Climate change 'hits minorities hardest'


When the floods subsided in India last year more than half of the bodies found were Dalits, or untouchables; the recent droughts in Kenya have devastated the herds pastoralists in the north rely on for survival; in Arctic Norway the Sami people's reindeer are starving as warmer rains destroy their grazing land.

Around the world, the reality of dangerous climate change is being felt and its full force is striking the people least equipped to cope, ethnic or religious minorities and indigenous peoples. Minorities from Latin America to Europe and Asia have been caught in man-made environmental disasters, and in many cases relief is reaching them last, says a report to be released today by the international non-government organisation, Minority Rights Group.

Greenhouse gases from industrialised nations are profoundly changing global weather patterns with disastrous consequences for poorer countries. Already a major UN effort is underway to find a formula for richer polluting nations to pay for the "climate-proofing" of the developing world, but concerns are mounting that groups living on the margins of these societies will not be protected.

The report says the very survival of fragile communities is at stake unless policy-makers pay urgent attention to their plight. "Climate change has made it to the top of the international agenda but at every level, be it intergovernmental, national or local, recognition of the acute difficulties that minorities face, is often missing," said Minority Rights Group's Ishbel Matheson, one of the report's authors. Making matters worse, the charity argues, is that minorities have faced discrimination in the wake of weather disasters. In the wake of flooding in Bihar Dalit, communities found aid took longest to reach them and they were subject to "blatant" discrimination.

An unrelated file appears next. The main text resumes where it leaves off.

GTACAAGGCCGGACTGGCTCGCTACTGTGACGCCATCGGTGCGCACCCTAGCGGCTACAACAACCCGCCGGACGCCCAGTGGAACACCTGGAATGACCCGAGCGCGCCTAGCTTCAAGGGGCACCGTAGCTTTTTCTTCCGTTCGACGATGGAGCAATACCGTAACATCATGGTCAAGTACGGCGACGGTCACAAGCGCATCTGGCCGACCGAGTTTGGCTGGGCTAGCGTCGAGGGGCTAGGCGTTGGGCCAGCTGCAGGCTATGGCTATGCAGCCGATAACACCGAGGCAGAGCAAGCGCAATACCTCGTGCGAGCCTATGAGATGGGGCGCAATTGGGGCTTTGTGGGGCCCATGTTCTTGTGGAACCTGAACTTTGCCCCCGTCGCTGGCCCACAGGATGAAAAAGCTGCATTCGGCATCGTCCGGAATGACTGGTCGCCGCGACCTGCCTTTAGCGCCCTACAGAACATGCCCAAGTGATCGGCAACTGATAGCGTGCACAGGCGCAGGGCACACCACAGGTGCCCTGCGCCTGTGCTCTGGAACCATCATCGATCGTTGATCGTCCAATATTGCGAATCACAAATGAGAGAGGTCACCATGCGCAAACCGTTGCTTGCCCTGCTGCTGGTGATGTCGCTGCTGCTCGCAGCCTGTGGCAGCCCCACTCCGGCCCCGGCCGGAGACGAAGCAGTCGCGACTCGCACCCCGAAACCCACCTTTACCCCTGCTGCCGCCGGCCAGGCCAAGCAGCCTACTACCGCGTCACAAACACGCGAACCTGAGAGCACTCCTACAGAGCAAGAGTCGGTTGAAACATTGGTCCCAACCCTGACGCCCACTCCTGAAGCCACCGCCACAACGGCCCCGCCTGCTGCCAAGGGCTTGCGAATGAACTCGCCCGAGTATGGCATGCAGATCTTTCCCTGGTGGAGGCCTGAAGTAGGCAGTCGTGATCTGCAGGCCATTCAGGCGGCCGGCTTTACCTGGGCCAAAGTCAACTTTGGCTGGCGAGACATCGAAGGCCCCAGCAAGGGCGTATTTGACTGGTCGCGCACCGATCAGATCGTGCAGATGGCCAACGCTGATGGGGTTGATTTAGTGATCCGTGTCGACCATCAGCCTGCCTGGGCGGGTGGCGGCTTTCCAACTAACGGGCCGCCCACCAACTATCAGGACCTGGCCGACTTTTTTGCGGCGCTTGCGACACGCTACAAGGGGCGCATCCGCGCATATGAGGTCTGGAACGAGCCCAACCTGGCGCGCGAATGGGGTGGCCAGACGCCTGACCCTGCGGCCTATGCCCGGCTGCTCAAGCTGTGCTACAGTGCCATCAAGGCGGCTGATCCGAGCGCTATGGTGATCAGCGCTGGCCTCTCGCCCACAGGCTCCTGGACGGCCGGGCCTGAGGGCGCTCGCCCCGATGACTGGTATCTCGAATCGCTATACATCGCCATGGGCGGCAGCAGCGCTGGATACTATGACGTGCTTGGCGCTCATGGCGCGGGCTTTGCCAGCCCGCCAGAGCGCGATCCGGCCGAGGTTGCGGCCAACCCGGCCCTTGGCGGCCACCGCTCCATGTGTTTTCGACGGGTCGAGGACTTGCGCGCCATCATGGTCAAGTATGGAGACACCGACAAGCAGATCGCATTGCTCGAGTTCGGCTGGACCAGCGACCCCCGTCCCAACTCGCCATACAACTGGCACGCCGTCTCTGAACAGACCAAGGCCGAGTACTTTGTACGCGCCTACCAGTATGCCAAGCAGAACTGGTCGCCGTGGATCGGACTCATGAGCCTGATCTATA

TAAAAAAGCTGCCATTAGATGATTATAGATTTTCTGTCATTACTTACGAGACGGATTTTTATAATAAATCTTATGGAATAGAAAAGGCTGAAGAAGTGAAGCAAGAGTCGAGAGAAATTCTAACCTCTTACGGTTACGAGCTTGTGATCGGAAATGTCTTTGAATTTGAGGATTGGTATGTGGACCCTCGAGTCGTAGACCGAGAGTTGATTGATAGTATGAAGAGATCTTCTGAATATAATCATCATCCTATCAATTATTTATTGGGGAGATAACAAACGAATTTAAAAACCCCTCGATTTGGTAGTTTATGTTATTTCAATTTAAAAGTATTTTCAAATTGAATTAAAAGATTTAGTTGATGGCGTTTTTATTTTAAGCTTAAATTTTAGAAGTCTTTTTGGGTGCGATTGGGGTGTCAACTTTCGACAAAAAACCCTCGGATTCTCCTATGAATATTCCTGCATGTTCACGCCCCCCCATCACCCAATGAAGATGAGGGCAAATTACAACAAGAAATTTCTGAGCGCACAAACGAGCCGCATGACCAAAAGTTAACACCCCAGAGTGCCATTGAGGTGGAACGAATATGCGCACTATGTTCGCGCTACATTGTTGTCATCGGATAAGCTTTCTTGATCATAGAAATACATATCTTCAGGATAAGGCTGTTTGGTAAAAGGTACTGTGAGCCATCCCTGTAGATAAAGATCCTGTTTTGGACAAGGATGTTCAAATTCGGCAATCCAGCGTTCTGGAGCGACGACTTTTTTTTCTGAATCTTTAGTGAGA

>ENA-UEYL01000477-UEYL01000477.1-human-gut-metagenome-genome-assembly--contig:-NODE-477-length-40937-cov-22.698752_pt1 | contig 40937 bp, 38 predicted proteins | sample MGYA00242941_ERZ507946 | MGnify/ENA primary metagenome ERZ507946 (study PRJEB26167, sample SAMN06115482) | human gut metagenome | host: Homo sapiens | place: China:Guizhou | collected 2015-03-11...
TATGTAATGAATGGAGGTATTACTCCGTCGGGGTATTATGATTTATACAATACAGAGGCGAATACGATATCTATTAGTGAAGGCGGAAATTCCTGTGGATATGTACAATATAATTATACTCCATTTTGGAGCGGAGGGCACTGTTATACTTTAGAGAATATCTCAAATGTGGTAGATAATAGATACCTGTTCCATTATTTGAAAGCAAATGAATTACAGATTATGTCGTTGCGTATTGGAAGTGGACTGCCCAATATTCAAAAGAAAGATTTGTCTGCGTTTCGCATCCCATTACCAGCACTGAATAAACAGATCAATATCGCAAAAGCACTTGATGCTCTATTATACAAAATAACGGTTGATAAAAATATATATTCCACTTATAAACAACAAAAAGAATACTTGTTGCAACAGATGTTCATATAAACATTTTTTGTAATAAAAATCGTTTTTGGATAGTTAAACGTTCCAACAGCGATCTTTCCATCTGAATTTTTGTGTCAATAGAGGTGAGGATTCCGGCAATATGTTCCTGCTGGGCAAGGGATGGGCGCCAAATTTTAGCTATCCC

Climate change is also playing havoc with traditional communities' reliance on the land. David Pulkol, a spokesman for the Karamajong community in Uganda, says: "In our community, the elders interpret certain signs from nature to know when to plant their crops or when to start the hunting season. But with climate change it is becoming impossible to make such predictions."

The European Union and the UN have recognised the security implications of climate-led disasters striking poorer countries, pointing to the increased likelihood of wars and mass migration. Achim Steiner, the head of the UN Environment Programme has linked climate change to the conflict in Darfur and warned: "Societies are not prepared for the scale and the speed with which they will have to decide what they will do with people."

Were global carbon emissions to be cut by half today, any mitigating effects on climate change would take at least two decades to appear. In the short term, we are locked into global warming, so efforts to "climate-proof" the nations set to be hit hardest is one of the biggest tasks facing the international community. At the UN climate talks in Bali in December, 190 nations signed up to a roadmap aiming towards a binding global deal to stave off a climate disaster. That roadmap contains commitments to massive funding to help poor countries adapt to the changes on their way, but some of the attempts to scale back the carbon economy are creating as many problems as they are relieving.

The present vogue for bio-fuels stems from the supposed triumph of the ethanol industry in Latin America but underneath this success is a story of forced evictions, land grabs and attacks on indigenous groups in Colombia, Brazil and Argentina to make way for bio-fuel plantations.

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